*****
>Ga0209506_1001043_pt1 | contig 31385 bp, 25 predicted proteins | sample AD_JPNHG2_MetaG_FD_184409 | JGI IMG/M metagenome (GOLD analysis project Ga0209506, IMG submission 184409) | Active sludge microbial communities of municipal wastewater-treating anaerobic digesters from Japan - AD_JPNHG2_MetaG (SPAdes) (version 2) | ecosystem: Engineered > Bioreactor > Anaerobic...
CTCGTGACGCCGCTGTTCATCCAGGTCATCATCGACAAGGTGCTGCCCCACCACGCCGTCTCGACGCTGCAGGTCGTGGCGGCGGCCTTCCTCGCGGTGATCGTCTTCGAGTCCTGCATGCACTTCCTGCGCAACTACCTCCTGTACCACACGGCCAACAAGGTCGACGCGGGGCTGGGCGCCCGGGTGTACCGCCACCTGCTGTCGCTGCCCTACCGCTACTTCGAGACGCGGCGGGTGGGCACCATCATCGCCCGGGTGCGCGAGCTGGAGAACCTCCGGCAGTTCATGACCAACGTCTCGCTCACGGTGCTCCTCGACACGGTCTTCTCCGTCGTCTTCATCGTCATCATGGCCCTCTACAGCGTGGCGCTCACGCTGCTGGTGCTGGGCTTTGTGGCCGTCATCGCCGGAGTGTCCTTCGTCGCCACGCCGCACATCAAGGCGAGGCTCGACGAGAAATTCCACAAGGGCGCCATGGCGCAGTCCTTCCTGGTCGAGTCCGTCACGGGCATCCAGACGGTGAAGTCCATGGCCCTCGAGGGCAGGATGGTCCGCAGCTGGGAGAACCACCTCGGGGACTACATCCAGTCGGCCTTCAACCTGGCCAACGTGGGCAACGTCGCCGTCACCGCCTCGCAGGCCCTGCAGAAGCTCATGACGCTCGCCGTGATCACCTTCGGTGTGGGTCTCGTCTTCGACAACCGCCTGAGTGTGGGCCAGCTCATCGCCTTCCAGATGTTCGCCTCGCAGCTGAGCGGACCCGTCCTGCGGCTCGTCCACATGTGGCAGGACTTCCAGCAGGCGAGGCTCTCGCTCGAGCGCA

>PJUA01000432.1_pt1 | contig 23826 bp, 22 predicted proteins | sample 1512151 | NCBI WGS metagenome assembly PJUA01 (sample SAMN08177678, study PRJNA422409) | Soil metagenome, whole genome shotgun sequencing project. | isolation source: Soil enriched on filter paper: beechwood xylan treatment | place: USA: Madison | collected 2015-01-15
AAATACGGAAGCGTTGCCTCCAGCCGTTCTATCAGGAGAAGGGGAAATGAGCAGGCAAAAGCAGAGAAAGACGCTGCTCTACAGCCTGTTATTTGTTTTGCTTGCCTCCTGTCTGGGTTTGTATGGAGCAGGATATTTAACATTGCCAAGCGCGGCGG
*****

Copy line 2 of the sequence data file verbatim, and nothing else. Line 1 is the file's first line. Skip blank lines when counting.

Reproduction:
CTCGTGACGCCGCTGTTCATCCAGGTCATCATCGACAAGGTGCTGCCCCACCACGCCGTCTCGACGCTGCAGGTCGTGGCGGCGGCCTTCCTCGCGGTGATCGTCTTCGAGTCCTGCATGCACTTCCTGCGCAACTACCTCCTGTACCACACGGCCAACAAGGTCGACGCGGGGCTGGGCGCCCGGGTGTACCGCCACCTGCTGTCGCTGCCCTACCGCTACTTCGAGACGCGGCGGGTGGGCACCATCATCGCCCGGGTGCGCGAGCTGGAGAACCTCCGGCAGTTCATGACCAACGTCTCGCTCACGGTGCTCCTCGACACGGTCTTCTCCGTCGTCTTCATCGTCATCATGGCCCTCTACAGCGTGGCGCTCACGCTGCTGGTGCTGGGCTTTGTGGCCGTCATCGCCGGAGTGTCCTTCGTCGCCACGCCGCACATCAAGGCGAGGCTCGACGAGAAATTCCACAAGGGCGCCATGGCGCAGTCCTTCCTGGTCGAGTCCGTCACGGGCATCCAGACGGTGAAGTCCATGGCCCTCGAGGGCAGGATGGTCCGCAGCTGGGAGAACCACCTCGGGGACTACATCCAGTCGGCCTTCAACCTGGCCAACGTGGGCAACGTCGCCGTCACCGCCTCGCAGGCCCTGCAGAAGCTCATGACGCTCGCCGTGATCACCTTCGGTGTGGGTCTCGTCTTCGACAACCGCCTGAGTGTGGGCCAGCTCATCGCCTTCCAGATGTTCGCCTCGCAGCTGAGCGGACCCGTCCTGCGGCTCGTCCACATGTGGCAGGACTTCCAGCAGGCGAGGCTCTCGCTCGAGCGCA